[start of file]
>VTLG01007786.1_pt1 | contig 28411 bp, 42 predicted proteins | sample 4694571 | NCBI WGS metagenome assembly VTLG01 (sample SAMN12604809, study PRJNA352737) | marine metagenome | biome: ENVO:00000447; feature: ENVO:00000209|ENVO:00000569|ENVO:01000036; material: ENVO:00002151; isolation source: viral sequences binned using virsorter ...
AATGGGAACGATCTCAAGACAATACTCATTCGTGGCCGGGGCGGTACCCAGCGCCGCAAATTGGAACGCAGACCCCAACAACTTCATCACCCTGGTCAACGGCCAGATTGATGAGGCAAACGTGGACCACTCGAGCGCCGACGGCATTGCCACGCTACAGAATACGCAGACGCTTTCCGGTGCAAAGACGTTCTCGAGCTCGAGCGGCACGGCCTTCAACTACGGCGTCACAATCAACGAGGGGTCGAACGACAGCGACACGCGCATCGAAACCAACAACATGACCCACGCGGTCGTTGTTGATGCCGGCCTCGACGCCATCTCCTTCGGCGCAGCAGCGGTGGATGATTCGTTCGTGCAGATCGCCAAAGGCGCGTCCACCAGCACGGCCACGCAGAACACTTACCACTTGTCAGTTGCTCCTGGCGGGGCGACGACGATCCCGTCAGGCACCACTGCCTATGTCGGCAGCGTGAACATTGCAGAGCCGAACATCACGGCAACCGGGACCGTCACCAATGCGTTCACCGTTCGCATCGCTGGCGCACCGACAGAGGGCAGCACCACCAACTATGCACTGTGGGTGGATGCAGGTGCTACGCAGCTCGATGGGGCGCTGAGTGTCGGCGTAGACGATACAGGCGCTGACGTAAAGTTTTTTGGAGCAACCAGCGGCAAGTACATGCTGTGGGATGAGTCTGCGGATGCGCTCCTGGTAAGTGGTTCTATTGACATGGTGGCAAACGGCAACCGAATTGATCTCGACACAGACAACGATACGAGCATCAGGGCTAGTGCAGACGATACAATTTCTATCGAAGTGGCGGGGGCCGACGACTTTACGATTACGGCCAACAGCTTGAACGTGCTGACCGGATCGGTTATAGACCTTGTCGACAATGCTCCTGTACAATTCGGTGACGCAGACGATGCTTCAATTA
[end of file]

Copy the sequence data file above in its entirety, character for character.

>VTLG01007786.1_pt1 | contig 28411 bp, 42 predicted proteins | sample 4694571 | NCBI WGS metagenome assembly VTLG01 (sample SAMN12604809, study PRJNA352737) | marine metagenome | biome: ENVO:00000447; feature: ENVO:00000209|ENVO:00000569|ENVO:01000036; material: ENVO:00002151; isolation source: viral sequences binned using virsorter ...
AATGGGAACGATCTCAAGACAATACTCATTCGTGGCCGGGGCGGTACCCAGCGCCGCAAATTGGAACGCAGACCCCAACAACTTCATCACCCTGGTCAACGGCCAGATTGATGAGGCAAACGTGGACCACTCGAGCGCCGACGGCATTGCCACGCTACAGAATACGCAGACGCTTTCCGGTGCAAAGACGTTCTCGAGCTCGAGCGGCACGGCCTTCAACTACGGCGTCACAATCAACGAGGGGTCGAACGACAGCGACACGCGCATCGAAACCAACAACATGACCCACGCGGTCGTTGTTGATGCCGGCCTCGACGCCATCTCCTTCGGCGCAGCAGCGGTGGATGATTCGTTCGTGCAGATCGCCAAAGGCGCGTCCACCAGCACGGCCACGCAGAACACTTACCACTTGTCAGTTGCTCCTGGCGGGGCGACGACGATCCCGTCAGGCACCACTGCCTATGTCGGCAGCGTGAACATTGCAGAGCCGAACATCACGGCAACCGGGACCGTCACCAATGCGTTCACCGTTCGCATCGCTGGCGCACCGACAGAGGGCAGCACCACCAACTATGCACTGTGGGTGGATGCAGGTGCTACGCAGCTCGATGGGGCGCTGAGTGTCGGCGTAGACGATACAGGCGCTGACGTAAAGTTTTTTGGAGCAACCAGCGGCAAGTACATGCTGTGGGATGAGTCTGCGGATGCGCTCCTGGTAAGTGGTTCTATTGACATGGTGGCAAACGGCAACCGAATTGATCTCGACACAGACAACGATACGAGCATCAGGGCTAGTGCAGACGATACAATTTCTATCGAAGTGGCGGGGGCCGACGACTTTACGATTACGGCCAACAGCTTGAACGTGCTGACCGGATCGGTTATAGACCTTGTCGACAATGCTCCTGTACAATTCGGTGACGCAGACGATGCTTCAATTA